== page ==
Occupational sexism can affect anyone, but it primarily affects women. Among many reasons for dropping out of their jobs, sexism at the workplace is an intimidating factor. Sexist expectations and practices are observed to negatively affect the employees’ performance, mental health, sense of belongingness, and occupational well-being. Women are rejected for higher positions or detracted to roles requiring “feminine skills” and similarly, men tend to drop out of jobs predominated by women due to social stigma.
Different from sexual abuse and overt sexism, subtle sexism at the workplace is harder to preconize. It is slow, toxic, and sweeps in the most unnoticed ways.
According to Jessica Bennett, a journalist, and author of Feminist Fight Club, “While overt sexism is inarguably bad and inexcusable, that doesn’t mean that covert sexism isn’t damaging- often it is more dangerous because it is harder to document and even harder to call out. It’s like being interrupted when you speak- something that happens twice as frequently to women as men- or being mistaken for the office secretary when you’re the one in charge.”
Here are the forms of how subtle sexism is taking over the workplace and how one can deal with it subtly.
One of the major forms of this prejudice is cracking sexist jokes. Sexist humour includes insulting, victimizing, stereotyping, and objectifying someone on basis of their gender and sexuality. These touches of humour often seep into workplace conversations in the form of jokes, puns, comments, and gags from episodes of “Bhabhiji Ghar par hai (Sister-in-law is at home)”. An office where such behaviours are unchecked becomes a difficult place to work and survive in.
The best way to stop and intercept such practices is to confront them. Stop laughing over these unsavoury statements and ask them to explain why they think so. There are chances that others around you might stop validating these comments. Take the lead.
This is something very common, faced by women. Mansplaining is a common sexist behaviour where a man (usually) oversimplifies the explanation of something in a condescending and overconfident manner to a woman (usually) who is either at the same level or holds expertise. Unsolicited opinions, at times, implies that the woman is incapable of having authoritative knowledge and is ignorant.
The best way to encounter this is to clarify the misunderstanding. An assertive yet polite statement like “I suppose you assumed that I am unaware about this subject. I would certainly ask your help if needed.” will keep mansplainers away.
Have you ever been denounced for some of your actions whereas your opposite-sex colleague is praised for it? It is often seen that decisive and confident women are often labelled as “bossy” and are less approved than a man of similar demeanour. Women are told to look feminine and behave feminine. Men are told to be aggressive and display anger and sternness.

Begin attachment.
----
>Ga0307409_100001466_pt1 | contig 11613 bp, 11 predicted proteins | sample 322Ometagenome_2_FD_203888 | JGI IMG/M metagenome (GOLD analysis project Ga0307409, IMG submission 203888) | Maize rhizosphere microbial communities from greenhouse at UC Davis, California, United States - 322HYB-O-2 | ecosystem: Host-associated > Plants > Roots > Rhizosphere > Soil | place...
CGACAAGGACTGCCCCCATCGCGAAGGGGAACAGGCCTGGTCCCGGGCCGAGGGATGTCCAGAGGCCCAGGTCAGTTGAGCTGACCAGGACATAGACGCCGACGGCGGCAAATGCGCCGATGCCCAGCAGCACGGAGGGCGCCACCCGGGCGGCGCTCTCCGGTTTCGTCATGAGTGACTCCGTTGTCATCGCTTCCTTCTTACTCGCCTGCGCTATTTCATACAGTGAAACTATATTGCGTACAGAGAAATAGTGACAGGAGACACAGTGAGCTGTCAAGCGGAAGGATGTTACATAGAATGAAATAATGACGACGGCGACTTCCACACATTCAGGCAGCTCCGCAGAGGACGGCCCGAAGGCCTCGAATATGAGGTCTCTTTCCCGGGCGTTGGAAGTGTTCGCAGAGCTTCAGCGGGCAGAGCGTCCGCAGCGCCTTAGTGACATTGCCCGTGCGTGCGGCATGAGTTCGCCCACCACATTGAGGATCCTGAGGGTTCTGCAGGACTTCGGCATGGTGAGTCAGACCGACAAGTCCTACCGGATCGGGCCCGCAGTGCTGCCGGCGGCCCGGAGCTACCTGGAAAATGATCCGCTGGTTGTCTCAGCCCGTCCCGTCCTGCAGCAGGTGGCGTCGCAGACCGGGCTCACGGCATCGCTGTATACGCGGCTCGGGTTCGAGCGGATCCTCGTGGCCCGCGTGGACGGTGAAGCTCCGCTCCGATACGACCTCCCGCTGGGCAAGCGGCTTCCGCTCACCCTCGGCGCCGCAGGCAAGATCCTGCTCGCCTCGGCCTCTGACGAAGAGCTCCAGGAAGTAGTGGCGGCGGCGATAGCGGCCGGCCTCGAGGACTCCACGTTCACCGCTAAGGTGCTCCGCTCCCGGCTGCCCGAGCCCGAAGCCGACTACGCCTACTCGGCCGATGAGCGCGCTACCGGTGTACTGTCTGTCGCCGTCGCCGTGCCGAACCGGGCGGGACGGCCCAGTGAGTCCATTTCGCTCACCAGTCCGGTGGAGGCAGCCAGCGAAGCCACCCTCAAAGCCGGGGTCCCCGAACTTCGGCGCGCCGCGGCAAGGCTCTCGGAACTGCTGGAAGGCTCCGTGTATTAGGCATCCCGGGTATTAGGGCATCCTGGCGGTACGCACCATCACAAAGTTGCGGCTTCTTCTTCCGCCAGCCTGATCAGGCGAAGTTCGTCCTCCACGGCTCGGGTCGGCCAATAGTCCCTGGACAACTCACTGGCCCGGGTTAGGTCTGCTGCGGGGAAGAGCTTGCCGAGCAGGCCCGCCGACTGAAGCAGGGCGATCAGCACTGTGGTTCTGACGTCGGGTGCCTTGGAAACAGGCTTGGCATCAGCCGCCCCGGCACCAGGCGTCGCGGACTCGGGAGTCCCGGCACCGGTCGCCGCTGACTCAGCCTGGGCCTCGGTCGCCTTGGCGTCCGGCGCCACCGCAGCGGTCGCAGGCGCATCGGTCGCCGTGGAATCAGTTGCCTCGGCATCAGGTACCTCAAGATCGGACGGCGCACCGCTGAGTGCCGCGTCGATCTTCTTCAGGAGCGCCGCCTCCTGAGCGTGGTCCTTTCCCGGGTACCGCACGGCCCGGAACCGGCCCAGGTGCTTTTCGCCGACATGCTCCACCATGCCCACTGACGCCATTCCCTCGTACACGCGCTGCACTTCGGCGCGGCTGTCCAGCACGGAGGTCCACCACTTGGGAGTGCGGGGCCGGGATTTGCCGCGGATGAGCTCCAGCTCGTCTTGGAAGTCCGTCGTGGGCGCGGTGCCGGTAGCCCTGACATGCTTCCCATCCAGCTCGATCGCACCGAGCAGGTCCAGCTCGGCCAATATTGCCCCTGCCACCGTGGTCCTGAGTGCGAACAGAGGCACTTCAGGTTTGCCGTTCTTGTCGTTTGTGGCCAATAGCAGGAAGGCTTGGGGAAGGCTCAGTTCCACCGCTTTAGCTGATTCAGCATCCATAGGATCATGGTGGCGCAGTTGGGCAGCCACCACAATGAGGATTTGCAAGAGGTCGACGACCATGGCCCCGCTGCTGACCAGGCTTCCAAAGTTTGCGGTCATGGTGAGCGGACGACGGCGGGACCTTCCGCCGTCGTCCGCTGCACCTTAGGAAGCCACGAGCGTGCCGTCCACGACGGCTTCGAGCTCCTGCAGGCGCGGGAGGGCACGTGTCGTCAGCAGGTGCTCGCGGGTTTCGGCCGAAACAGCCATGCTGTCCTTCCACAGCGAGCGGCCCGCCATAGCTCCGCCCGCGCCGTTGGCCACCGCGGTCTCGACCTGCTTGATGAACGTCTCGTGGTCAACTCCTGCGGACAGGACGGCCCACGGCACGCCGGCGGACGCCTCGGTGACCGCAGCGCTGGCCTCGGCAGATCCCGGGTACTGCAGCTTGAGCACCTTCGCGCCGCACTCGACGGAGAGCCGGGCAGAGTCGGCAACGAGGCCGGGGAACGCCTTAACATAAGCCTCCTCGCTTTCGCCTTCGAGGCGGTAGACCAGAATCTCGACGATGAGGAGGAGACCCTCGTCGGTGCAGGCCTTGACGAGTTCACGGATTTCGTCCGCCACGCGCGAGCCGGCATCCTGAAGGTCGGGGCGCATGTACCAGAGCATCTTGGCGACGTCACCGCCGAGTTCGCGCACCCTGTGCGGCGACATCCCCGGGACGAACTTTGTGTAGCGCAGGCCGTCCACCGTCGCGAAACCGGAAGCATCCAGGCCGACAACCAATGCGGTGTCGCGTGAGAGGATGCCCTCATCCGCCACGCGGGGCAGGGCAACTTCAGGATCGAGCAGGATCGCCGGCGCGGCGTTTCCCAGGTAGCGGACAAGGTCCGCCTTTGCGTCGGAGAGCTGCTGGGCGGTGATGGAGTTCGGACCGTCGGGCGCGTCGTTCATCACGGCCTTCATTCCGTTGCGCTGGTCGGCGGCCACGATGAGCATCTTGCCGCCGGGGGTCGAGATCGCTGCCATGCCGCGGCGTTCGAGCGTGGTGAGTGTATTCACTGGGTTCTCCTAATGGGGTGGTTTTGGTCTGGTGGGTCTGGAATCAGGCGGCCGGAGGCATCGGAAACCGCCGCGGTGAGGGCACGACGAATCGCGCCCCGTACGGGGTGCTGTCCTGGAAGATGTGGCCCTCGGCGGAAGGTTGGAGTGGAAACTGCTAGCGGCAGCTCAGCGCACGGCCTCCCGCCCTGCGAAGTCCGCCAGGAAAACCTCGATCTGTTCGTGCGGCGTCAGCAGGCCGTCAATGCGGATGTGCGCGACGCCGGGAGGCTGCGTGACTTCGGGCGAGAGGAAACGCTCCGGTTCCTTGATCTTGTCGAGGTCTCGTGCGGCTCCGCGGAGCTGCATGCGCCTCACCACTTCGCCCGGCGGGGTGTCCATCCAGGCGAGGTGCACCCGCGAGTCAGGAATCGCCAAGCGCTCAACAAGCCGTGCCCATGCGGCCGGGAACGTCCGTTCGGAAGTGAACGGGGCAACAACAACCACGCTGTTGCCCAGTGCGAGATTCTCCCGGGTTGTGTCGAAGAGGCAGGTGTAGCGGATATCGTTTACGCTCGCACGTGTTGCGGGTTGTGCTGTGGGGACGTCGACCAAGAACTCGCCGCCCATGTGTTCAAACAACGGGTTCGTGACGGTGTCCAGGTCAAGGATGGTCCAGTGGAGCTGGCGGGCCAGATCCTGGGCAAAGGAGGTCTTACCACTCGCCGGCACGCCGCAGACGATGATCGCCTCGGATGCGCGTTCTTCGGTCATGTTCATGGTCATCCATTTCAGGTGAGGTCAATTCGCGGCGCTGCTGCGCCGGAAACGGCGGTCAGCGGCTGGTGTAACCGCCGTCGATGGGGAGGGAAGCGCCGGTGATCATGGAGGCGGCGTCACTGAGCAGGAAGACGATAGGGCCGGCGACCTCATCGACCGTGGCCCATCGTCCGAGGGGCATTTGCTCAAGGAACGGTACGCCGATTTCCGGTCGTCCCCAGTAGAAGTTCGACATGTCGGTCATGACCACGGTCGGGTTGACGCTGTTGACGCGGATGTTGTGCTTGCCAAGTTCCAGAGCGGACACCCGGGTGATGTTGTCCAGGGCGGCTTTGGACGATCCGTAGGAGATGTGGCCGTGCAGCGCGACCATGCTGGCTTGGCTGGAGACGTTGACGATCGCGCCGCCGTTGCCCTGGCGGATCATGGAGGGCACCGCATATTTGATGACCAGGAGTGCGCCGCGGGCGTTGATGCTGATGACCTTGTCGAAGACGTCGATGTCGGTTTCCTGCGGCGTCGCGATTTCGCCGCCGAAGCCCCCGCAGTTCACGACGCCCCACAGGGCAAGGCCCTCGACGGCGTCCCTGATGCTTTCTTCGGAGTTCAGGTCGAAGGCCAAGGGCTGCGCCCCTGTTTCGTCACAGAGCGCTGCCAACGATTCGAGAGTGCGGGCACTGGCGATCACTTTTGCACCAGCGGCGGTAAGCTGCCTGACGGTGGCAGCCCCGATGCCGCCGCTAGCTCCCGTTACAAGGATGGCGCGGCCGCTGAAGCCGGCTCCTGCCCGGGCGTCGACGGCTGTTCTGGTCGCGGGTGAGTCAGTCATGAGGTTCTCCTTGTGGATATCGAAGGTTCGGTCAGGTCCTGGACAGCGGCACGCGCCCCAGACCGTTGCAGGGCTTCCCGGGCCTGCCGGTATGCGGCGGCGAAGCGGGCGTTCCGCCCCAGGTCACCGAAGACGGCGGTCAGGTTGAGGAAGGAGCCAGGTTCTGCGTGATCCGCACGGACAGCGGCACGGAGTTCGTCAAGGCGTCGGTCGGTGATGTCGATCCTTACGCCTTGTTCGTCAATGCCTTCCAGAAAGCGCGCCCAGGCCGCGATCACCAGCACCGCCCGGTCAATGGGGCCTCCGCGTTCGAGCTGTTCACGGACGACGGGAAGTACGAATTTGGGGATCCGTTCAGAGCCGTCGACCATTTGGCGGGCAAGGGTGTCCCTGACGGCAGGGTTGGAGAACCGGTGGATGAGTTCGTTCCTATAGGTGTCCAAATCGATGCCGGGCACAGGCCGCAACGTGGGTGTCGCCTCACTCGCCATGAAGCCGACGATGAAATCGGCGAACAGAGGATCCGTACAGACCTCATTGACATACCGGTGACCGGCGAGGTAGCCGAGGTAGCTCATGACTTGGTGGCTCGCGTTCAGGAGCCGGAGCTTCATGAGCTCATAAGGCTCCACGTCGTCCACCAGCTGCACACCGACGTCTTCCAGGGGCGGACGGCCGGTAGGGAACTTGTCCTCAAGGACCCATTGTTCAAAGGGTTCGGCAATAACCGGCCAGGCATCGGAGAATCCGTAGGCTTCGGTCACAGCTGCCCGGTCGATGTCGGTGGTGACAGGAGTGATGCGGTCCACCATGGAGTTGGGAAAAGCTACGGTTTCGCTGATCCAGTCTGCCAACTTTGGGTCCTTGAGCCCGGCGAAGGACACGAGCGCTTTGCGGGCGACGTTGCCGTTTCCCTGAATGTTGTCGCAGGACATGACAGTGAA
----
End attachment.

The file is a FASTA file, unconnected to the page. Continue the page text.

Similarly, men taking care of their children along with career are praised whereas it is considered a “duty” for women. Unequal pays and promotions and differences in career-building opportunities are also quite overt.
Dealing with double standards single handily is difficult. The organization has a great role in eradicating these discriminating standards. Changes in policies and building a positive environment can help. They can narrow the pay gap and provide equal growth opportunities.
All the individuals who identify as a woman would have heard this at some point in their work lives. Preassumptions of capabilities due to biological differences are infuriating. Role stereotyping shows up when they believe that certain tasks could only be performed by certain genders. For example, men are preferred for technical and mechanical tasks whereas women are told to deal with the desk jobs like receptionist or secretary. Very often, the opinions of women are not given due attention and are not heard.
To wave off these presumptions and stereotypes, you can question their premises and assert your capabilities. Adopt the “panel pledge” to ensure high-profile discussions include an equal share of all genders.
Standing up against all these will certainly bring some unwelcomed backlash and you can get into grave trouble. The best way to handle this is to have a supporting hand. Find people who will help you fight these odds. They can be those who are the victims and those who are ready to stand up against sexism.
There is no arguing that all people should be treated equally. Sexism anywhere has adverse effects such as detrimental mental health issues, harassment, and wider gender gaps. Benevolent sexism has been ignored for too long. Every sexist remark against a gender, irrespective of where they stand in the hierarchy, disables thousands of those who are willing to work independently. This is the reason why why we must have a conversation about these taunts and go beyond whataboutery.